DALLAS — The chair of the Texas Senate special committee investigating the Uvalde massacre says the breakdown in the system that led to it became clear during two days of hearings at the state Capitol.
“You’ve got mental health. You’ve got school safety. You’ve got police training. All those different categories. Basically, we as a system from the state, we failed Uvalde. We did. It might have been a small crack, but it was a very violent one,” state Sen. Robert Nichols said on Inside Texas Politics.
Nichols says until lawmakers know exactly what they want to accomplish and have consensus, he doesn’t think a special session is necessary.
The East Texas Republican also says it’s too early to talk about possible recommendations that will come from the Senate special committee.
Nichols did tell us they heard from several different law enforcement agencies about who should be in charge on a scene.
Watch the segment below:
“And what seemed to be the consensus from what we heard from the testimony, all law enforcement, they work with the ones who were there first, who have the most information, the ones they think are in charge,” said the senator. “Because if you’re the second, or third, or fourth person to arrive at the scene, and are not aware of the circumstances, well then, you can do, sometimes, more harm than good.”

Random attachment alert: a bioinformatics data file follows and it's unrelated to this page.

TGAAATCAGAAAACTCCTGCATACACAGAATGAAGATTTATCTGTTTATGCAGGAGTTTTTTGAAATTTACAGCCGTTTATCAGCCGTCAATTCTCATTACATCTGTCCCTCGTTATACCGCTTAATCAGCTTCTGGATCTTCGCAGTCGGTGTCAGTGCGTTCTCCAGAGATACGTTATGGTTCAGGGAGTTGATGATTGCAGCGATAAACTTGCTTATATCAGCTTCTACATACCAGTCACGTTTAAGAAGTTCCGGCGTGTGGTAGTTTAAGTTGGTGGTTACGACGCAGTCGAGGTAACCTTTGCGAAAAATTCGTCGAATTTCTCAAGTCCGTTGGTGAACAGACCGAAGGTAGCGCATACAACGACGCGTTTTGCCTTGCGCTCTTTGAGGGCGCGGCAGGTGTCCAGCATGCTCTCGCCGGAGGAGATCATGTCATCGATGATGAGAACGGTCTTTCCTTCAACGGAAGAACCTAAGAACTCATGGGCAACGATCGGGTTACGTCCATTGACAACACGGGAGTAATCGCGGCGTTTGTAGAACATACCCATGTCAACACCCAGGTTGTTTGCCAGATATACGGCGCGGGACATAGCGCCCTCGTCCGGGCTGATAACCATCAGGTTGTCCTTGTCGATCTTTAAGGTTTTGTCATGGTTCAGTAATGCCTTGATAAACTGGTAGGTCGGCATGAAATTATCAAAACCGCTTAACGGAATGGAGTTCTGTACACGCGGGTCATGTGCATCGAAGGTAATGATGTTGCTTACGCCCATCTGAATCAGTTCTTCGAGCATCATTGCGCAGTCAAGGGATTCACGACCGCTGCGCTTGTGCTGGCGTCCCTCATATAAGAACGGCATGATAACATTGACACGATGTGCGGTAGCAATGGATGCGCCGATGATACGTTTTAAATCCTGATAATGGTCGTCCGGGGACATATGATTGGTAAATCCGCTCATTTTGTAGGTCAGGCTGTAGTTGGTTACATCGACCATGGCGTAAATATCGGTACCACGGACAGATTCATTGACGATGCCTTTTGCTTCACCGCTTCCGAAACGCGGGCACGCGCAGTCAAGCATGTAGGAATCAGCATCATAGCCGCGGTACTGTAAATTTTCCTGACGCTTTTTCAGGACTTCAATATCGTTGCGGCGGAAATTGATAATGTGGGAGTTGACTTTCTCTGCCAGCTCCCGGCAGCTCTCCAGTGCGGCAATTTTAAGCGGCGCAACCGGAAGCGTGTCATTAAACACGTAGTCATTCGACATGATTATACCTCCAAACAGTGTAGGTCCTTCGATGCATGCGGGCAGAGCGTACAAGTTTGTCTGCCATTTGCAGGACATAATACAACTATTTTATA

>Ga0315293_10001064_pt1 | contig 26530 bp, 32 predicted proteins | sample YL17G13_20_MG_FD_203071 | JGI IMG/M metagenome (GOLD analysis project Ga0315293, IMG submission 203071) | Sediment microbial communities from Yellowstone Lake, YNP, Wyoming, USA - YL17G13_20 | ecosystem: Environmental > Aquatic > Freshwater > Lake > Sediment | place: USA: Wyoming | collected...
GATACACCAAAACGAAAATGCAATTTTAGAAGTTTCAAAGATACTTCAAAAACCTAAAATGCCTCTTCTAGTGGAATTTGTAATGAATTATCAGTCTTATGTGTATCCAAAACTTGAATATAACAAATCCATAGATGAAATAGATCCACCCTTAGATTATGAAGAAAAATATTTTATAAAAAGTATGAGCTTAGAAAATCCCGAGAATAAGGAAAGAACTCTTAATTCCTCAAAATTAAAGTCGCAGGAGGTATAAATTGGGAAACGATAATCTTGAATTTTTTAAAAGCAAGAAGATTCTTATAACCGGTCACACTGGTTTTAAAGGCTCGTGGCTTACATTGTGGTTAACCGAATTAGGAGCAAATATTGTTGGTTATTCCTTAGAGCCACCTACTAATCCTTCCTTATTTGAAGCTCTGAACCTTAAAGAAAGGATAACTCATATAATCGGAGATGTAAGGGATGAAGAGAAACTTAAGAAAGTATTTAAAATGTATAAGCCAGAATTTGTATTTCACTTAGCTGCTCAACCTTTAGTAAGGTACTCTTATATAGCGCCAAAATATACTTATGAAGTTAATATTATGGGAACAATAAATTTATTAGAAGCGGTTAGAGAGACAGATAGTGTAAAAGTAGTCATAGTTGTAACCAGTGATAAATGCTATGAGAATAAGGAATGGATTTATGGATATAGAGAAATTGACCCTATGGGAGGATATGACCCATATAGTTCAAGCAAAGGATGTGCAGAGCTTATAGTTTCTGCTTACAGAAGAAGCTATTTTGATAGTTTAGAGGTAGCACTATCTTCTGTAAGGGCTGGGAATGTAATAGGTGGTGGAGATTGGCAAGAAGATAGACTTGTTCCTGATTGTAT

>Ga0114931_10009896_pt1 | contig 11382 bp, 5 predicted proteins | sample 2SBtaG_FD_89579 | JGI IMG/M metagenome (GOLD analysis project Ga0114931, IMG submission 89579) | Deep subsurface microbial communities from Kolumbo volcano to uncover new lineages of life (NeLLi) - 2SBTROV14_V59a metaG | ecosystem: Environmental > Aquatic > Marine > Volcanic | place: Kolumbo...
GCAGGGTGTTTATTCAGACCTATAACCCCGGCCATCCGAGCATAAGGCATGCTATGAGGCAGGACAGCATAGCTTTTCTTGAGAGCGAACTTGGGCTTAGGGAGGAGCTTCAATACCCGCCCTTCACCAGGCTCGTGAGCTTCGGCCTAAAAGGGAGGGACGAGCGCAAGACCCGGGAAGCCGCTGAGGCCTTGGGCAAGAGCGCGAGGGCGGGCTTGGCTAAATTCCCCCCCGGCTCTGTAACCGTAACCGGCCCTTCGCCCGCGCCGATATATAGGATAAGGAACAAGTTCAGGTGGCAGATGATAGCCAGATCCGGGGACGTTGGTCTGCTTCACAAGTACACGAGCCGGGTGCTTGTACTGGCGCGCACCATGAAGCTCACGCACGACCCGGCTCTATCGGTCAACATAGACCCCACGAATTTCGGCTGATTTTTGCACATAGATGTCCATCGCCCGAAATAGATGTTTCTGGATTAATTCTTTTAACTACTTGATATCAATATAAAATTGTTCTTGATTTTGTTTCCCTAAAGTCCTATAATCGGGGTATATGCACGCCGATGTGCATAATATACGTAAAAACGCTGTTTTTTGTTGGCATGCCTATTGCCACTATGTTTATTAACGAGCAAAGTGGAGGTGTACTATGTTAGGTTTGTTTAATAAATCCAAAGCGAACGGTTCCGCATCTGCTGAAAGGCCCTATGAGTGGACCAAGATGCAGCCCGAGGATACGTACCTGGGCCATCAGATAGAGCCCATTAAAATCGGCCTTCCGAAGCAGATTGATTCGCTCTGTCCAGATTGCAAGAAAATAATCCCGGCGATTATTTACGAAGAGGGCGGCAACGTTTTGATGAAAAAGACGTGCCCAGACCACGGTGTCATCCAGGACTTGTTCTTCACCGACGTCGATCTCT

Nichols would not address if he thinks anyone should be held accountable for the law enforcement failures that day in Uvalde, saying his job is not to place blame.
“I think the parents don’t really care. They lost their loved ones. And they’ve got a big hole in their heart right now. And I think that’s all they’re focused on,” he said. “And there’s a lot of other outsiders who are trying to point blame and a lot of finger pointing in different directions. No one wants to be responsible for what happened. Ultimately, the person that was responsible was the shooter.”